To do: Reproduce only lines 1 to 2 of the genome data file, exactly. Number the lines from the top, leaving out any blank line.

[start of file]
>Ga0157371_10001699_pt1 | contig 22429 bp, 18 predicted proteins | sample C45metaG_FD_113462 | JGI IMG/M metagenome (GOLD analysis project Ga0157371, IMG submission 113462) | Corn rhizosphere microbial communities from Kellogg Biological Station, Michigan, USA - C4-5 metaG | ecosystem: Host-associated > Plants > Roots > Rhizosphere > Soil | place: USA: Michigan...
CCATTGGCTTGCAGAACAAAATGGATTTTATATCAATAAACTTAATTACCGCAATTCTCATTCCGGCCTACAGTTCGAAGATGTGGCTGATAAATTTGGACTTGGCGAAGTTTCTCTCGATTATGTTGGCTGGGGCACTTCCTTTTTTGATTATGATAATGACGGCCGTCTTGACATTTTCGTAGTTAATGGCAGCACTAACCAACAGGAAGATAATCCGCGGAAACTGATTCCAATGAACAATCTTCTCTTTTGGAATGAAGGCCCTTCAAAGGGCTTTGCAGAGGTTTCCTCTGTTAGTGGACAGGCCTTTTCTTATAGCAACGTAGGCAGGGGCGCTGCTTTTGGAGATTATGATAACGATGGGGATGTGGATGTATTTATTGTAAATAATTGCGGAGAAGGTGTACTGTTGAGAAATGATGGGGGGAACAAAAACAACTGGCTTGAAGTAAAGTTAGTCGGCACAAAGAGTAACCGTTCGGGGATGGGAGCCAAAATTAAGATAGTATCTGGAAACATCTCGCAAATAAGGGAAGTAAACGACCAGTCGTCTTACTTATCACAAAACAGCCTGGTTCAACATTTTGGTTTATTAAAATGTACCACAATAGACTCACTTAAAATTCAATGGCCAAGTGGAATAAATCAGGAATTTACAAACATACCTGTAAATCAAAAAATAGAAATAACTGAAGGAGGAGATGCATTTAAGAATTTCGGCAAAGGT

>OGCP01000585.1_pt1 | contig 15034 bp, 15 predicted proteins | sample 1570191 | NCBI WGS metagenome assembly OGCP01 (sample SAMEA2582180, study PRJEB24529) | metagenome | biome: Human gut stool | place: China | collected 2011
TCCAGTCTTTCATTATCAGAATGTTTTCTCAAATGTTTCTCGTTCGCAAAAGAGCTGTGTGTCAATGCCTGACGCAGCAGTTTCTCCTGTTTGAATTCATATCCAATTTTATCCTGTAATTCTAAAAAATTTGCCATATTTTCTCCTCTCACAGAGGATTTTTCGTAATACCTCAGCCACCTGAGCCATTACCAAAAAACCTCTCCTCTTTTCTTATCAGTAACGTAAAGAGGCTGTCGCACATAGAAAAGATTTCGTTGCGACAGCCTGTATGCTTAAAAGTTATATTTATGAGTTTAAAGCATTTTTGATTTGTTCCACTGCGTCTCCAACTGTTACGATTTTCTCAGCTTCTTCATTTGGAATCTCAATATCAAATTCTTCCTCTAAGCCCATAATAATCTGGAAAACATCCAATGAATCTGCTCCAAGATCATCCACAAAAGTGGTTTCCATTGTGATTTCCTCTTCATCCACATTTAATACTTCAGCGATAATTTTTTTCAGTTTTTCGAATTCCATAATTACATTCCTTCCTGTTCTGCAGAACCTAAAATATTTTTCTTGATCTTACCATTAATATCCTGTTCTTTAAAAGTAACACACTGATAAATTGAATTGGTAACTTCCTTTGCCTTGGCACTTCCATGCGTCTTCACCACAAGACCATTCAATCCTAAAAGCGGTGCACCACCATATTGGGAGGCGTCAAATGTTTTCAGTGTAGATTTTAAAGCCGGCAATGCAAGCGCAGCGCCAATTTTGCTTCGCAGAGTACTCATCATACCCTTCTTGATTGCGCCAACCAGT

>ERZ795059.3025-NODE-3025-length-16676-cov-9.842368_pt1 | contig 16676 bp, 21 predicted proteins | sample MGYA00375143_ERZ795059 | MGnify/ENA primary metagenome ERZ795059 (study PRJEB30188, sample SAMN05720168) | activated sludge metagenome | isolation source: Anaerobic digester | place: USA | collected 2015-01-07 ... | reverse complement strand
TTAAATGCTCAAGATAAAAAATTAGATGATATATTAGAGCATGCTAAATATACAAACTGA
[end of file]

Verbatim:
>Ga0157371_10001699_pt1 | contig 22429 bp, 18 predicted proteins | sample C45metaG_FD_113462 | JGI IMG/M metagenome (GOLD analysis project Ga0157371, IMG submission 113462) | Corn rhizosphere microbial communities from Kellogg Biological Station, Michigan, USA - C4-5 metaG | ecosystem: Host-associated > Plants > Roots > Rhizosphere > Soil | place: USA: Michigan...
CCATTGGCTTGCAGAACAAAATGGATTTTATATCAATAAACTTAATTACCGCAATTCTCATTCCGGCCTACAGTTCGAAGATGTGGCTGATAAATTTGGACTTGGCGAAGTTTCTCTCGATTATGTTGGCTGGGGCACTTCCTTTTTTGATTATGATAATGACGGCCGTCTTGACATTTTCGTAGTTAATGGCAGCACTAACCAACAGGAAGATAATCCGCGGAAACTGATTCCAATGAACAATCTTCTCTTTTGGAATGAAGGCCCTTCAAAGGGCTTTGCAGAGGTTTCCTCTGTTAGTGGACAGGCCTTTTCTTATAGCAACGTAGGCAGGGGCGCTGCTTTTGGAGATTATGATAACGATGGGGATGTGGATGTATTTATTGTAAATAATTGCGGAGAAGGTGTACTGTTGAGAAATGATGGGGGGAACAAAAACAACTGGCTTGAAGTAAAGTTAGTCGGCACAAAGAGTAACCGTTCGGGGATGGGAGCCAAAATTAAGATAGTATCTGGAAACATCTCGCAAATAAGGGAAGTAAACGACCAGTCGTCTTACTTATCACAAAACAGCCTGGTTCAACATTTTGGTTTATTAAAATGTACCACAATAGACTCACTTAAAATTCAATGGCCAAGTGGAATAAATCAGGAATTTACAAACATACCTGTAAATCAAAAAATAGAAATAACTGAAGGAGGAGATGCATTTAAGAATTTCGGCAAAGGT